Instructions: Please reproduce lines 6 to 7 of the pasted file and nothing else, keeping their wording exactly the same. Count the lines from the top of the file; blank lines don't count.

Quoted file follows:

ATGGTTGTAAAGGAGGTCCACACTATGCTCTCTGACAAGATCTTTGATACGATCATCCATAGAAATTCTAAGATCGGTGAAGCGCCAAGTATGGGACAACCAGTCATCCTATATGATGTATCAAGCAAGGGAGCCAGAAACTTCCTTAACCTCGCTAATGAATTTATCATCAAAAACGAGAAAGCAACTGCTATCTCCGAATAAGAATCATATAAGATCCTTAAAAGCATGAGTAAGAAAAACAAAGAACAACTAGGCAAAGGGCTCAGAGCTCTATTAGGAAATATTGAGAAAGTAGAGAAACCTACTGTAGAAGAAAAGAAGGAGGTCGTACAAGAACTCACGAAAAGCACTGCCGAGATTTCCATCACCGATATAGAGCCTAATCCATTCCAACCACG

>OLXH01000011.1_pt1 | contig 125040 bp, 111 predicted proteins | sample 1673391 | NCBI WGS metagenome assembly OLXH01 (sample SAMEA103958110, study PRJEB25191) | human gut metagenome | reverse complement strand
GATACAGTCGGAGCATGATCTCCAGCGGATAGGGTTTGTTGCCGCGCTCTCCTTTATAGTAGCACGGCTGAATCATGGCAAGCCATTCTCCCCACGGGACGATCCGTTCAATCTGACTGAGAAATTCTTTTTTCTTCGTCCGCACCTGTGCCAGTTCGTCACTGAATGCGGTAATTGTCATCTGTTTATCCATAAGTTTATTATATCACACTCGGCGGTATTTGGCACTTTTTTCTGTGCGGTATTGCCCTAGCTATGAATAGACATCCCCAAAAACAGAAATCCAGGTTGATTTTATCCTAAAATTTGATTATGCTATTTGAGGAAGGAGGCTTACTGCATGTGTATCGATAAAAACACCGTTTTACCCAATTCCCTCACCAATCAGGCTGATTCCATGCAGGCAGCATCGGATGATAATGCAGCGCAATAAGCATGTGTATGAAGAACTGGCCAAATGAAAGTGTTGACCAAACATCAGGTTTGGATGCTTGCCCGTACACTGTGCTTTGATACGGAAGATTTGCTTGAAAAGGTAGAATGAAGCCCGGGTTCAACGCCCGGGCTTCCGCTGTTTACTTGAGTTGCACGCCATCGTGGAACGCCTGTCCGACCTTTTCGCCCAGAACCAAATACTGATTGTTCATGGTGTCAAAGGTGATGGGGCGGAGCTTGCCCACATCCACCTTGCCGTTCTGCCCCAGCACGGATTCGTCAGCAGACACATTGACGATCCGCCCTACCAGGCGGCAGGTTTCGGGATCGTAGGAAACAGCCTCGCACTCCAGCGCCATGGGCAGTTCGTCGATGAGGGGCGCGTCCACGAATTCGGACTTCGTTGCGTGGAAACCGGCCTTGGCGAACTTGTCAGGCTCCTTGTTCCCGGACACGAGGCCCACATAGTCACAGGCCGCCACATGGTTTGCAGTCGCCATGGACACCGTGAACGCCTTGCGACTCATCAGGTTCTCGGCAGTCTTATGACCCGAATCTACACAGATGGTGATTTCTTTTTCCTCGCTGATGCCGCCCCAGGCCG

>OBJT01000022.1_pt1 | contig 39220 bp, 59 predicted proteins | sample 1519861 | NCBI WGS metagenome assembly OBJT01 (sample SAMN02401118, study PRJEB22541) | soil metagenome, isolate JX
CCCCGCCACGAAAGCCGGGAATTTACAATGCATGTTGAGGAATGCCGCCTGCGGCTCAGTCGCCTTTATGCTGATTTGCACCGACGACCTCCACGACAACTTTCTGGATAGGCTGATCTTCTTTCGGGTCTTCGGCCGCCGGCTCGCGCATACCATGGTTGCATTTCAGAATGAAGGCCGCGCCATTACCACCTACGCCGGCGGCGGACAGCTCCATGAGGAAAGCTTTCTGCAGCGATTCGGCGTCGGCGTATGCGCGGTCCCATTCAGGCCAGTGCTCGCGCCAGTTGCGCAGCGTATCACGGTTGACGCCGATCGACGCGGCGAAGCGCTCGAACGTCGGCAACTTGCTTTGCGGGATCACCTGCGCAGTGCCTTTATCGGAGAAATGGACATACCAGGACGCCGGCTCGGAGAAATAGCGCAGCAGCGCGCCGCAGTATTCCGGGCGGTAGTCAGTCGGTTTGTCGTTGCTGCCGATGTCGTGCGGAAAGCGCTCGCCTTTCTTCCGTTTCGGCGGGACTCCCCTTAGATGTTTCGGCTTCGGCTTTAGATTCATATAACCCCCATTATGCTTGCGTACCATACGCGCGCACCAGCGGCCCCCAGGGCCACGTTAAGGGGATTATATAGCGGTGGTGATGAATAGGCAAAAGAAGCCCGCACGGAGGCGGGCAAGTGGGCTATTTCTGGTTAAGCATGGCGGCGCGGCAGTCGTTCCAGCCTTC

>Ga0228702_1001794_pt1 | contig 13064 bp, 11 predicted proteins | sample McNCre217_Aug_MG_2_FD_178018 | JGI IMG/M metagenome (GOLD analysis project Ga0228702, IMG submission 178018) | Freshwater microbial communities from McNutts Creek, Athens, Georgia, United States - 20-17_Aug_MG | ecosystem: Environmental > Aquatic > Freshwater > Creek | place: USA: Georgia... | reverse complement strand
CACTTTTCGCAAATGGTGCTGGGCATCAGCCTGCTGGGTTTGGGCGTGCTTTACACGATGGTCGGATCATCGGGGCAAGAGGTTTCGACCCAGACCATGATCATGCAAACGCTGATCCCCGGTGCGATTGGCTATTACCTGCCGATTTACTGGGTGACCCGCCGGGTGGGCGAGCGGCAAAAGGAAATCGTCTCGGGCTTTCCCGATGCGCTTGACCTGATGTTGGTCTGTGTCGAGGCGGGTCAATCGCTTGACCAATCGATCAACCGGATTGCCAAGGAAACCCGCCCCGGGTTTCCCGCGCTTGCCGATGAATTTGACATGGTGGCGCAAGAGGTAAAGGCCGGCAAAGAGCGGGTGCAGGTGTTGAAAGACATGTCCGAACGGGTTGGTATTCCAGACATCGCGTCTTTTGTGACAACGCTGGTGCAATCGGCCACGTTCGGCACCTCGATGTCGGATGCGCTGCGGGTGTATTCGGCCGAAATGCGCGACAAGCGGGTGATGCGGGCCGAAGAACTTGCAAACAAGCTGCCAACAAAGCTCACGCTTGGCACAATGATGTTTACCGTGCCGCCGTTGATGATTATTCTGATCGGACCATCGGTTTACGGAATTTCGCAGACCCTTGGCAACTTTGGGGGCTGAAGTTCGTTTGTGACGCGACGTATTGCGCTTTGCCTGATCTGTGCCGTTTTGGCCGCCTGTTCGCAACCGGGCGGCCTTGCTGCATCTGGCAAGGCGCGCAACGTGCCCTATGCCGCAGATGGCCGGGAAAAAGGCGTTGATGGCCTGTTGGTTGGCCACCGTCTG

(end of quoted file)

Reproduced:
>Ga0228702_1001794_pt1 | contig 13064 bp, 11 predicted proteins | sample McNCre217_Aug_MG_2_FD_178018 | JGI IMG/M metagenome (GOLD analysis project Ga0228702, IMG submission 178018) | Freshwater microbial communities from McNutts Creek, Athens, Georgia, United States - 20-17_Aug_MG | ecosystem: Environmental > Aquatic > Freshwater > Creek | place: USA: Georgia... | reverse complement strand
CACTTTTCGCAAATGGTGCTGGGCATCAGCCTGCTGGGTTTGGGCGTGCTTTACACGATGGTCGGATCATCGGGGCAAGAGGTTTCGACCCAGACCATGATCATGCAAACGCTGATCCCCGGTGCGATTGGCTATTACCTGCCGATTTACTGGGTGACCCGCCGGGTGGGCGAGCGGCAAAAGGAAATCGTCTCGGGCTTTCCCGATGCGCTTGACCTGATGTTGGTCTGTGTCGAGGCGGGTCAATCGCTTGACCAATCGATCAACCGGATTGCCAAGGAAACCCGCCCCGGGTTTCCCGCGCTTGCCGATGAATTTGACATGGTGGCGCAAGAGGTAAAGGCCGGCAAAGAGCGGGTGCAGGTGTTGAAAGACATGTCCGAACGGGTTGGTATTCCAGACATCGCGTCTTTTGTGACAACGCTGGTGCAATCGGCCACGTTCGGCACCTCGATGTCGGATGCGCTGCGGGTGTATTCGGCCGAAATGCGCGACAAGCGGGTGATGCGGGCCGAAGAACTTGCAAACAAGCTGCCAACAAAGCTCACGCTTGGCACAATGATGTTTACCGTGCCGCCGTTGATGATTATTCTGATCGGACCATCGGTTTACGGAATTTCGCAGACCCTTGGCAACTTTGGGGGCTGAAGTTCGTTTGTGACGCGACGTATTGCGCTTTGCCTGATCTGTGCCGTTTTGGCCGCCTGTTCGCAACCGGGCGGCCTTGCTGCATCTGGCAAGGCGCGCAACGTGCCCTATGCCGCAGATGGCCGGGAAAAAGGCGTTGATGGCCTGTTGGTTGGCCACCGTCTG